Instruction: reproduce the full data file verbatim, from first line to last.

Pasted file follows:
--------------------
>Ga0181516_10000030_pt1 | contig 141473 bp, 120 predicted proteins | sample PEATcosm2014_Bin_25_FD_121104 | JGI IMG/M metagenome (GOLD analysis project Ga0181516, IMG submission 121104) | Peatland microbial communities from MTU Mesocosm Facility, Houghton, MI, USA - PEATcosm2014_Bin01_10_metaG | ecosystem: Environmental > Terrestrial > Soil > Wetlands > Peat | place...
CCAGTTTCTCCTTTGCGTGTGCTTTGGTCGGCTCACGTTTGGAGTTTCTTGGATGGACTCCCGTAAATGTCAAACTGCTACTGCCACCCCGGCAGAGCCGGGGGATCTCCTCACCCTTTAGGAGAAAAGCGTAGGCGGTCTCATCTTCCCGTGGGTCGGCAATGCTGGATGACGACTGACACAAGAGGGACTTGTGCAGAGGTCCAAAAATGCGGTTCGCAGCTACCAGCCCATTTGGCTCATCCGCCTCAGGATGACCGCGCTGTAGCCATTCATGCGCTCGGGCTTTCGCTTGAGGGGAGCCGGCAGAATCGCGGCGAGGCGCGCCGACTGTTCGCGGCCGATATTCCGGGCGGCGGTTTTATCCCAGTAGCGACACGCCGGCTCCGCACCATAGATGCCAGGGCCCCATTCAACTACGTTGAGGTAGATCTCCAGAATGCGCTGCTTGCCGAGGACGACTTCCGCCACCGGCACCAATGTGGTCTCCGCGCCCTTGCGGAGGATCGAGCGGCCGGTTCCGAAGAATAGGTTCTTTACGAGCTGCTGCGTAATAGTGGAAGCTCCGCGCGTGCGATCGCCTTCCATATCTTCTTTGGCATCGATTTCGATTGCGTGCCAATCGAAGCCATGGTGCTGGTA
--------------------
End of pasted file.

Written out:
>Ga0181516_10000030_pt1 | contig 141473 bp, 120 predicted proteins | sample PEATcosm2014_Bin_25_FD_121104 | JGI IMG/M metagenome (GOLD analysis project Ga0181516, IMG submission 121104) | Peatland microbial communities from MTU Mesocosm Facility, Houghton, MI, USA - PEATcosm2014_Bin01_10_metaG | ecosystem: Environmental > Terrestrial > Soil > Wetlands > Peat | place...
CCAGTTTCTCCTTTGCGTGTGCTTTGGTCGGCTCACGTTTGGAGTTTCTTGGATGGACTCCCGTAAATGTCAAACTGCTACTGCCACCCCGGCAGAGCCGGGGGATCTCCTCACCCTTTAGGAGAAAAGCGTAGGCGGTCTCATCTTCCCGTGGGTCGGCAATGCTGGATGACGACTGACACAAGAGGGACTTGTGCAGAGGTCCAAAAATGCGGTTCGCAGCTACCAGCCCATTTGGCTCATCCGCCTCAGGATGACCGCGCTGTAGCCATTCATGCGCTCGGGCTTTCGCTTGAGGGGAGCCGGCAGAATCGCGGCGAGGCGCGCCGACTGTTCGCGGCCGATATTCCGGGCGGCGGTTTTATCCCAGTAGCGACACGCCGGCTCCGCACCATAGATGCCAGGGCCCCATTCAACTACGTTGAGGTAGATCTCCAGAATGCGCTGCTTGCCGAGGACGACTTCCGCCACCGGCACCAATGTGGTCTCCGCGCCCTTGCGGAGGATCGAGCGGCCGGTTCCGAAGAATAGGTTCTTTACGAGCTGCTGCGTAATAGTGGAAGCTCCGCGCGTGCGATCGCCTTCCATATCTTCTTTGGCATCGATTTCGATTGCGTGCCAATCGAAGCCATGGTGCTGGTA